2. a set time period later Virtual DVHS saves the content and begins recording to a new file.
    3. VLC launches and runs this file.
    4. This process would repeat continously with Virtual DVHS going back and recording over the file unless you specify otherwise....

    I havn't checked to see if it is possible but I think that you may even be able to watch files before they are finished recording so theoretically you could just write an apple script to have VLC run what ever file you have Virtual DVHS recording to. Combine this with iCal scheduling and you have a pretty neat free program...or you could spend $350 on a EyeTV200 and be able to record regular tv more easily.
     
  19. BrianKonarsMac macrumors 65816

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    Apr 28, 2004
    #19
    no way to stream yet (QT 7?). you would need a 9800 minimum to run HD in a small window, and i bet it would still be choppy. your only option at the present is to use an external hard disk to store HD content for playback, although i bet there will be a freeware HD streaming app in the near future :D.
     
  20. Lucky736 thread starter macrumors 6502a

    Lucky736

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    #20
    Yep the record has been working for me. But I'd rather just be able to watch it live in a small window.

    You won't need anything close to a 9800 to watch HD unless your planning on outputting it to a projector through an external connector or to an external source. I am willing to bet even the 6MB Video, if upgraded to 6MB, in a Beige G3 could handle an HD stream, albeit in a small window, in thr corner of the screen.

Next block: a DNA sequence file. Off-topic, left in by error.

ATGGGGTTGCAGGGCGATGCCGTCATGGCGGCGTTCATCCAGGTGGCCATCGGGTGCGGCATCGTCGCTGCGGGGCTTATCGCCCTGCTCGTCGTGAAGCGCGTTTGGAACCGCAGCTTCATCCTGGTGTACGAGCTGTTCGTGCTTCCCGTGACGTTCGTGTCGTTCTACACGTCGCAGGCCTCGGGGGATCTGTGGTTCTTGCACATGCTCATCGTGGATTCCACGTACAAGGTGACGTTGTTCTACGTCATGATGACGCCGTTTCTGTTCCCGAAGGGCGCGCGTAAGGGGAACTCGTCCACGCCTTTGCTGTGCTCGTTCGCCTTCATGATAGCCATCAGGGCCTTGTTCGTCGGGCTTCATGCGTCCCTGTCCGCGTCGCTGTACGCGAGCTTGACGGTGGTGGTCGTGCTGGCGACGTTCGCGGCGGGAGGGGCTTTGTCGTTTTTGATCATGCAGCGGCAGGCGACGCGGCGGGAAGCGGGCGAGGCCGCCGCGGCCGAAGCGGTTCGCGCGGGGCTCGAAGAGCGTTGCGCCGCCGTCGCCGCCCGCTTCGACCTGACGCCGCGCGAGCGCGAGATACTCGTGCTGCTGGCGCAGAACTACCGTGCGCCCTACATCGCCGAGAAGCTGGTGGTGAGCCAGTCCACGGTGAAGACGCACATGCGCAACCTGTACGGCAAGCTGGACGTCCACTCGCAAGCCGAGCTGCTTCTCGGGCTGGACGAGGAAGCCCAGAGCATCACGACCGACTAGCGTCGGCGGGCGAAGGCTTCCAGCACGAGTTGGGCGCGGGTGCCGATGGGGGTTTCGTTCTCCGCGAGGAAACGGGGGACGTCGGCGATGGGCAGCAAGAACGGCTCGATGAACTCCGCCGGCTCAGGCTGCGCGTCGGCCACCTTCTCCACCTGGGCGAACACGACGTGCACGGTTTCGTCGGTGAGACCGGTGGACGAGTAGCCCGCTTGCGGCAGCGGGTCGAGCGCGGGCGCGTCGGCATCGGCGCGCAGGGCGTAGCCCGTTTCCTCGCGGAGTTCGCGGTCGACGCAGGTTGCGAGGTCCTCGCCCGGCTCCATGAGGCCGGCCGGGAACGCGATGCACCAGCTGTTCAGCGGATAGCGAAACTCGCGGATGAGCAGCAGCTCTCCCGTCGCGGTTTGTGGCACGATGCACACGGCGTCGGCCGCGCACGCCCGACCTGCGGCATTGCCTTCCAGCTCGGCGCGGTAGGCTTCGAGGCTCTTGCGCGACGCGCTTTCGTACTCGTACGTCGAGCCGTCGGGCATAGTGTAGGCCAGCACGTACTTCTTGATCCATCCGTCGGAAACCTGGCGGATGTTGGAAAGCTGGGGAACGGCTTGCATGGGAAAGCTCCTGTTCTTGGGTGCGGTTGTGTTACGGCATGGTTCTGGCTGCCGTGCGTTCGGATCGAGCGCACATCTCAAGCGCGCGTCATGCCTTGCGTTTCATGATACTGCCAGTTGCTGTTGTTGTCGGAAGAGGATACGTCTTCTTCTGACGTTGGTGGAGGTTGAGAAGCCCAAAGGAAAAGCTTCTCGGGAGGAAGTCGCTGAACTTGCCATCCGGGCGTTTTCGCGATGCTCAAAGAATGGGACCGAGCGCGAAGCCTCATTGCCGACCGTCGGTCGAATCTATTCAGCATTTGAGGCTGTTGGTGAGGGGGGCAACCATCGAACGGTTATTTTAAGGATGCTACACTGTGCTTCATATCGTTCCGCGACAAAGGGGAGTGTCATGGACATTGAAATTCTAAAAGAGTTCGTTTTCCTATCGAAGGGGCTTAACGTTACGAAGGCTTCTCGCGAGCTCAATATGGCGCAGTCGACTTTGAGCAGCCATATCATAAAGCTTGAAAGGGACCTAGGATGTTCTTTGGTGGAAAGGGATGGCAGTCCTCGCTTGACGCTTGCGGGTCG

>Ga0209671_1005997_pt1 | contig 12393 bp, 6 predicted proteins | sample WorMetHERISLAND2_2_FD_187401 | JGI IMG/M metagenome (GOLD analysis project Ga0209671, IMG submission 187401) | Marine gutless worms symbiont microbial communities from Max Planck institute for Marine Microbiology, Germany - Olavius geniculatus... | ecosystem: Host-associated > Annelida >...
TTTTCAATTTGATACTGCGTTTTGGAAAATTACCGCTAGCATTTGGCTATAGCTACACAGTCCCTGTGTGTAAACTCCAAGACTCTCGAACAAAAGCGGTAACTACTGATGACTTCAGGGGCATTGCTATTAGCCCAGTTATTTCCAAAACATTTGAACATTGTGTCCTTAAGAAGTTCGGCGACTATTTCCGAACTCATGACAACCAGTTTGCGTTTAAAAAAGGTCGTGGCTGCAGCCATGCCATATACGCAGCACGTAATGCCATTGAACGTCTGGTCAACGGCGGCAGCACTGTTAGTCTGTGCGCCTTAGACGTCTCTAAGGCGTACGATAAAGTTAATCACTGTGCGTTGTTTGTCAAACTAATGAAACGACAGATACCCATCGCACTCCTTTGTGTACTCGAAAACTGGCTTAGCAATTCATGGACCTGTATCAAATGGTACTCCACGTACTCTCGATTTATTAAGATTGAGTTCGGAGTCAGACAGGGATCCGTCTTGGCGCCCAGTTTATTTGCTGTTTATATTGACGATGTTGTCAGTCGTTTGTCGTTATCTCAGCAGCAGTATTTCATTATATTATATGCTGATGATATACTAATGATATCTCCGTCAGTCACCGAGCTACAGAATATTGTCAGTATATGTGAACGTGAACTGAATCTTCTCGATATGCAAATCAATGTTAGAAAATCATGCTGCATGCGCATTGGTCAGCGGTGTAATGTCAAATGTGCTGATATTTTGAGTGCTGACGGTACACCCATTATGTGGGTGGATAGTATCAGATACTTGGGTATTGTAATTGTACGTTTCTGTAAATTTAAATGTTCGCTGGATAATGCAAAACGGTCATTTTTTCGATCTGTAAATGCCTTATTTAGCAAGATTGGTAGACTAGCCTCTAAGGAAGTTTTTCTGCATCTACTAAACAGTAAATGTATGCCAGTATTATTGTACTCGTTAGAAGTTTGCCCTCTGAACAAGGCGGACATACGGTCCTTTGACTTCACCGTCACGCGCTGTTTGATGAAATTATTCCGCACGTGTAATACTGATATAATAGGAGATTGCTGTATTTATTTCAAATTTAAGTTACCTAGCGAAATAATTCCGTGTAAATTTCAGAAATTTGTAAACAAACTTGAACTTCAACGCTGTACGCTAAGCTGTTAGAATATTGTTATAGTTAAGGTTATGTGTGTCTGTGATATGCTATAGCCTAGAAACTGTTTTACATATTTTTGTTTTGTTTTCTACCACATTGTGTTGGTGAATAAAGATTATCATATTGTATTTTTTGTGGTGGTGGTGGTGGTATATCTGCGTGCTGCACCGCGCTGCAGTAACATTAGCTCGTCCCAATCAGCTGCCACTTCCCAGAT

An HD stream is more dependent on RAM, what is open in the background, and how efficient the processor is at streaming it through. It is just a feed thats all.
     
  21. SamMiller0 macrumors member

    SamMiller0

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    Aug 17, 2004
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    San Jose, CA
    #21
    The HD signal sent over firewire is compressed, to watch it somewhat-live you'll need to decode it using MPEG-2 software like VLC. I don't know how to setup VLC to watch a stream though. I must ask, if you want to watch live HD shows, why do you want to watch them in such a small window?

    I use a beige G3 to record HD content from my motorola 6208, it most certainly cannot playback HD material. My G4 dual 1GHz can barely do that at around 22fps.

    There is a long topic about recording HD to a mac through firewire on avsforum.com, They will probably have much more information available.
     
  22. mybook43 macrumors newbie

    Joined:
    Oct 3, 2007
    #22
    I Know this thread is pretty old, but...

    I have found a get around for viewing stream HDTV. I don't think a lot of people read this thread very carefully. The user knows he can record HDTV through firewire, but he DOES NOT want to record. He just wants to view streaming HD through firewire. I wanted to do the same thing (the scaler on my monitor sucks and my video card is much better at rendering HD). If you are will to spare a set amount of disk space, you could do the following:

    Set up AVC VideoCap to start recording like normal. Set it to record about 1/2 an hour (about 3~4 gigs). As soon as you start the recording, open the file in VLC. The time information will definitely be messed up, but you will be able to view (almost) live HDTV. The two downsides are working your hard drive, and having 3~4 gigs available. Someone with a decent amount of programming experience should definitely write an app that stores the output of AVC VideoCap to a set ram buffer (100megs maybe) and then plays this content at the same time (VLC is open source, so someone could create an alternate version of it). If I had more programming experience I would definitely do it.